During the summers of my undergraduate years, I taught swimming for the town I lived in. This was a great job for me back in the day. I enjoyed being in the water all day, truly enjoyed what felt like basically playing with the pre-schoolers who filled most of the beginner swimming classes. And luckily, teaching swimming after a few sessions became second nature for me.
Part of the art of teaching a young child how to swim is the willingness to actually get in the water with them and to know how to hold a child by the shoulders to teach them how to position themselves to floating. Once a child has mastered floating, teaching stroke movements naturally follows.
During my five years as an instructor, I figure I taught well over four hundred children the basics of swimming. Of which all but one willingly allowed me to help them learn to float by holding their shoulders on the surface of the water while they learned how to arch their backs to stay above water.
As I said, all but one accepted my assistance. Of course that one child stands out for me to this day. Mary was four at the time, small in size who always arrived for class with a long tangled mass of hair. I still remember the first time i started teaching her class how to float. Her five classmates very comfortably leaned back with their shoulders in my hand as they lifted their feet off the bottom of the pond. All five very quickly found their balance in the water as I let go. However, when it came time for Mary’s turn, she pulled away from the group, wrapped her arms tightly in front of her and in a very definitive tone commanded me not to touch her, she would do it herself. Several times she attempted to float on her back with her head going under each time. I again offered to help her, and she again refused.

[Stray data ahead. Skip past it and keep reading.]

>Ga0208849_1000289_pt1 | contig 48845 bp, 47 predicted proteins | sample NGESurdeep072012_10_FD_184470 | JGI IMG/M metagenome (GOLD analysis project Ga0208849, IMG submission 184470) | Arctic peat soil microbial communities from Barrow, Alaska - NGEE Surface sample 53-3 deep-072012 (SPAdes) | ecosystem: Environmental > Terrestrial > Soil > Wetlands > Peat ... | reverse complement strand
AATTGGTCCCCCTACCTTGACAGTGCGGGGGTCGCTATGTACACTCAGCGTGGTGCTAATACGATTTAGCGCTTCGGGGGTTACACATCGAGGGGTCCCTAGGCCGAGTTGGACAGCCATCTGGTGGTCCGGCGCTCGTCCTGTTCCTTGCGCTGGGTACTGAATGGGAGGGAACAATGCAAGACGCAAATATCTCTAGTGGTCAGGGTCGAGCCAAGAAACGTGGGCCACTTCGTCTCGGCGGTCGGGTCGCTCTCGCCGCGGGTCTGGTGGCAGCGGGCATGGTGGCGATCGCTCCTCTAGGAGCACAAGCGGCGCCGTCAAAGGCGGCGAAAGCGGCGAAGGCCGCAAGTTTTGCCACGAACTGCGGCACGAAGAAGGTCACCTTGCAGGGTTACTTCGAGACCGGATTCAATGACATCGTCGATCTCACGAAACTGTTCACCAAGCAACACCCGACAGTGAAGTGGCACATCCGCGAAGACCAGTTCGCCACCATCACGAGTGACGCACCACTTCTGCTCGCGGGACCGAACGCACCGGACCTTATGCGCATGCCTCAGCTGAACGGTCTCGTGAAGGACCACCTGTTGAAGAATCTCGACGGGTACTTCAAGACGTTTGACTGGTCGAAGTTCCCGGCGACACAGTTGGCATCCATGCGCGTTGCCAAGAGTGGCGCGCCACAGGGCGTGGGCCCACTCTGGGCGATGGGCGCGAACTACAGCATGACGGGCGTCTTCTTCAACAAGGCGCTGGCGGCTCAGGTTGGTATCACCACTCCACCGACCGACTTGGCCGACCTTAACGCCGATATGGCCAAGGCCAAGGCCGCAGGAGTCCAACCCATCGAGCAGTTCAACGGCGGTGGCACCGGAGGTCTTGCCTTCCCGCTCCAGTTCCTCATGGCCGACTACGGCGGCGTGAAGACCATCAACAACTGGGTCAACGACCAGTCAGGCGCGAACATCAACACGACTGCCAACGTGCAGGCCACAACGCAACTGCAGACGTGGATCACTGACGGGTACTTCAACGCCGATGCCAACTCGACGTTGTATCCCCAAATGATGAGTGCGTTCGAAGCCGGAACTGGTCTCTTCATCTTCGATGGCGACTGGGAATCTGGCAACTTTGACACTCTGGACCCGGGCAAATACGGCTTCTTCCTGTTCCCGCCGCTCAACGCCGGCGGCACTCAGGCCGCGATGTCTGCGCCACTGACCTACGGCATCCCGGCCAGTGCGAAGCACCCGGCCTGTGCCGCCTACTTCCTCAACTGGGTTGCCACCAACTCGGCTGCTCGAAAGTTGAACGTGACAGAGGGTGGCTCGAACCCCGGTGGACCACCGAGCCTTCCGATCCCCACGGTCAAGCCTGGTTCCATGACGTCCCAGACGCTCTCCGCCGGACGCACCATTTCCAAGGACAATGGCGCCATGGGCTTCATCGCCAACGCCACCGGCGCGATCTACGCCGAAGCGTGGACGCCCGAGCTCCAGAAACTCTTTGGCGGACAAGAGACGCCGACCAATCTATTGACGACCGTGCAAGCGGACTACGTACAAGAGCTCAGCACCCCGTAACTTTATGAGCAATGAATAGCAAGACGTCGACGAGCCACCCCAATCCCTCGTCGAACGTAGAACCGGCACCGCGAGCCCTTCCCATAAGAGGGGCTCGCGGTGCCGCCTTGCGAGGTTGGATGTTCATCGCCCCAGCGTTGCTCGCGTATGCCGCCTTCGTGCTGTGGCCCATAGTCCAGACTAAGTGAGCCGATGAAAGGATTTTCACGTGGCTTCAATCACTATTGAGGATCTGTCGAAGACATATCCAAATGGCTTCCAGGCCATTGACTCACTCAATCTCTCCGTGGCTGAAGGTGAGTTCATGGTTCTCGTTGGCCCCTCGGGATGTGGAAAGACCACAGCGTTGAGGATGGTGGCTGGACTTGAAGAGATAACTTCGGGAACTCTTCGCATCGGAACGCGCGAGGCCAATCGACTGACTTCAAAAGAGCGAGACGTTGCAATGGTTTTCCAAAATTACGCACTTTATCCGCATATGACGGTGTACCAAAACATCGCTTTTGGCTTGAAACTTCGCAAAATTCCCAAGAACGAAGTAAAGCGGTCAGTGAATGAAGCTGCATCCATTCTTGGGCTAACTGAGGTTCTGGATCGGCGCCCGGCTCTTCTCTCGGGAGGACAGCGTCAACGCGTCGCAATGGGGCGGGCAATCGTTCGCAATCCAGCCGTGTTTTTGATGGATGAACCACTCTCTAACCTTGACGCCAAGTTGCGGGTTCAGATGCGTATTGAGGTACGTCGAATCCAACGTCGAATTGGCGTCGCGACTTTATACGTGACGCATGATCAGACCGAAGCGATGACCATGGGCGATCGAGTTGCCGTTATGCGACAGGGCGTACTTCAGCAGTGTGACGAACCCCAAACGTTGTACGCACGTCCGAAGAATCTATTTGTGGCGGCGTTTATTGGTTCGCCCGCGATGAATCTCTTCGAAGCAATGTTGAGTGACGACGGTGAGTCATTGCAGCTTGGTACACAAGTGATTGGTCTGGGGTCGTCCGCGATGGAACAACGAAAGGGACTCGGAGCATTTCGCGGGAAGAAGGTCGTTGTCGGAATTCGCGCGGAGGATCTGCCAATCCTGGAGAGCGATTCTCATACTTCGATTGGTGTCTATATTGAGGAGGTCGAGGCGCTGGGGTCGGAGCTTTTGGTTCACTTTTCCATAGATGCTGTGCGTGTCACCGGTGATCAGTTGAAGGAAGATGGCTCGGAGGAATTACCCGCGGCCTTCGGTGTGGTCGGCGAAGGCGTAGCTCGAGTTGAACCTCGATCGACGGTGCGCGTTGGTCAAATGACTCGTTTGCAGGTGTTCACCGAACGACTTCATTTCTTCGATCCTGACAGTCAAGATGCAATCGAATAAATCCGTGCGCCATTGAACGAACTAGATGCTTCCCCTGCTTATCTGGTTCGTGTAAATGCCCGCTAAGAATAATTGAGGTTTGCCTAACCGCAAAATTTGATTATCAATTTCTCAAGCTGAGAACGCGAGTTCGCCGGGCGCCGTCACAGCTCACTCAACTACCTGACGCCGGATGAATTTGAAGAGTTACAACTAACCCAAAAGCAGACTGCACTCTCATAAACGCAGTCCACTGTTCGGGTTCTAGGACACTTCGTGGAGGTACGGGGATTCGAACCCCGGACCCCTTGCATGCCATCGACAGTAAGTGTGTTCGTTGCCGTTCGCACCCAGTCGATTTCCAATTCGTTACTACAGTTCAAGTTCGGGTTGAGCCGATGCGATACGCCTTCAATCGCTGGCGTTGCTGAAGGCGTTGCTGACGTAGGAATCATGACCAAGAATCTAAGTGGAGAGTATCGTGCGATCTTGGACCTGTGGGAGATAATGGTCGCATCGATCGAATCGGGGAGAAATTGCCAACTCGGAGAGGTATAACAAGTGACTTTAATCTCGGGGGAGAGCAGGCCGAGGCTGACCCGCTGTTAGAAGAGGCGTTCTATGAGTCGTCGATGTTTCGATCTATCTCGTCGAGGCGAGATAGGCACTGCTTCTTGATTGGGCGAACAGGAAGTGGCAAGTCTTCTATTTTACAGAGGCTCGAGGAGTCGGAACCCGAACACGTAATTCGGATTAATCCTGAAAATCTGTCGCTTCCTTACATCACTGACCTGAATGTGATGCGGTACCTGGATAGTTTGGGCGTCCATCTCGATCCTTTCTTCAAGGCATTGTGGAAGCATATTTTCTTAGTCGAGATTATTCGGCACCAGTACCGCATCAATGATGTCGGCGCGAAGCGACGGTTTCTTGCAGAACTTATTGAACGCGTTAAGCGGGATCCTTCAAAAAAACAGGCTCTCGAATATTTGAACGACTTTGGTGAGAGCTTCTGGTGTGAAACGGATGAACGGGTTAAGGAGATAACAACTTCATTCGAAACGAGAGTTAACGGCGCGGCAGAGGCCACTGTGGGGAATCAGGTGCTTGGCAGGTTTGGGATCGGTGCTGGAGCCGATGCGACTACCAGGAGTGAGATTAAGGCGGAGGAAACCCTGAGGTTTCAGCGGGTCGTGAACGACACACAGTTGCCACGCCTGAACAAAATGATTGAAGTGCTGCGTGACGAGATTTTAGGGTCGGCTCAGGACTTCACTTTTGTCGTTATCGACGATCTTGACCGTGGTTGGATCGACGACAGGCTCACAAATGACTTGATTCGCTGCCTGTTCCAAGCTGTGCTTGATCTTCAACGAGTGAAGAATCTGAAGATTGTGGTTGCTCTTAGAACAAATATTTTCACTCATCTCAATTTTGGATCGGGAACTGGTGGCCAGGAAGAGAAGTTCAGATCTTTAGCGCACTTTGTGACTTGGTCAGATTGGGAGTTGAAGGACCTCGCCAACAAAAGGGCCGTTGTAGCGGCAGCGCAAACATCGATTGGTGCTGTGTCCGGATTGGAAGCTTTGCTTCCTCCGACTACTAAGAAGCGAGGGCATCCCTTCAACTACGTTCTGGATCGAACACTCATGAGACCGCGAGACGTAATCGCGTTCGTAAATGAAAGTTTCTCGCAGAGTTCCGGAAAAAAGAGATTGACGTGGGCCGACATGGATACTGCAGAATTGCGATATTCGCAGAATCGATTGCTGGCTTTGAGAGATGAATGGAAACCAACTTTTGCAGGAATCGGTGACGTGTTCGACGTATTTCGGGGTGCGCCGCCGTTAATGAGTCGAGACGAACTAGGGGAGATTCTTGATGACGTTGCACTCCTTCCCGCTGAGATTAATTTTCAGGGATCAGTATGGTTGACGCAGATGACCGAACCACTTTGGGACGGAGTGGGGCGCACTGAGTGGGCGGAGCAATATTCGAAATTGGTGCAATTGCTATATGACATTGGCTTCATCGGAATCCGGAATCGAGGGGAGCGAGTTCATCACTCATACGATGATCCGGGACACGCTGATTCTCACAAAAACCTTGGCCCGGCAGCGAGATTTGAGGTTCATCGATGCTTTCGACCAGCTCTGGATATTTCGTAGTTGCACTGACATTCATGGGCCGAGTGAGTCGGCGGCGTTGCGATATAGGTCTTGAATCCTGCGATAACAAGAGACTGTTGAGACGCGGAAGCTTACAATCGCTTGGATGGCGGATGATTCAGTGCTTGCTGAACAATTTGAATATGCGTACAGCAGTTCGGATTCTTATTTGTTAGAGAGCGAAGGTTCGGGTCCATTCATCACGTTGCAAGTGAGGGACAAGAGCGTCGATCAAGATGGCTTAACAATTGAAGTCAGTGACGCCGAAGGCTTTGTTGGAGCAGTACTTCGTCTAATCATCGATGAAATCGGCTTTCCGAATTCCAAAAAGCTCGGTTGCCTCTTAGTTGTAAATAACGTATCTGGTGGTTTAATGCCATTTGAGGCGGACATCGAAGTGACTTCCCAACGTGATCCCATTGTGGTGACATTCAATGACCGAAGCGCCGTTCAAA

Mary’s refusal for help went on for the entire two weeks. As her classmates progressed throughout the session, Mary stayed behind. At the end of the two weeks, Mary’s mother came up to me to thank me for my efforts, and asked me not to take Mary’s behavior personally or as a sign of failure on my part. Mary, she explained, had was tactile defensive and didn’t allow anyone to touch her. I thanked the mother for sharing this with me all the while thinking, “ now you tell me, do you think I could have used this information sooner?”
As I think about Mary, not necessarily about her tactile defensiveness, but about her catch phrase, “ I will do it myself.” and how her way of compensating for her issues made her ability to learn how to swim so much more difficult, I wonder if we don’t appear the same way to God.
If you think about it, one of the greatest values we hold as a culture is self-sufficiency, the ability take care of ourselves independently of others. I know, for many of us, it is hard to ask for help, even when we are going down for the count. We live in a world where independence equals strength and dependency equals weakness.
This makes growing in relationship with God all the more difficult, as the world calls us to be independent and self-determinant, God calls us to spiritual surrender. In this morning’s Psalm the writer cries out, “Into your hands I commend my spirit, for you have redeemed me.” The first half of this stanza is familiar to us, it contains the final words of Christ from St. Luke’s Gospel. In the context of the crucifixion, when Jesus says into your hands I commend my spirit, the modern reader perceives these words as words of resignation, weakness and perhaps even failure. If read however in their fuller context, the intent changes, no longer is Jesus resigning himself to the degradation of the world, but surrendering the entirety of his life and death into the hands of the Father.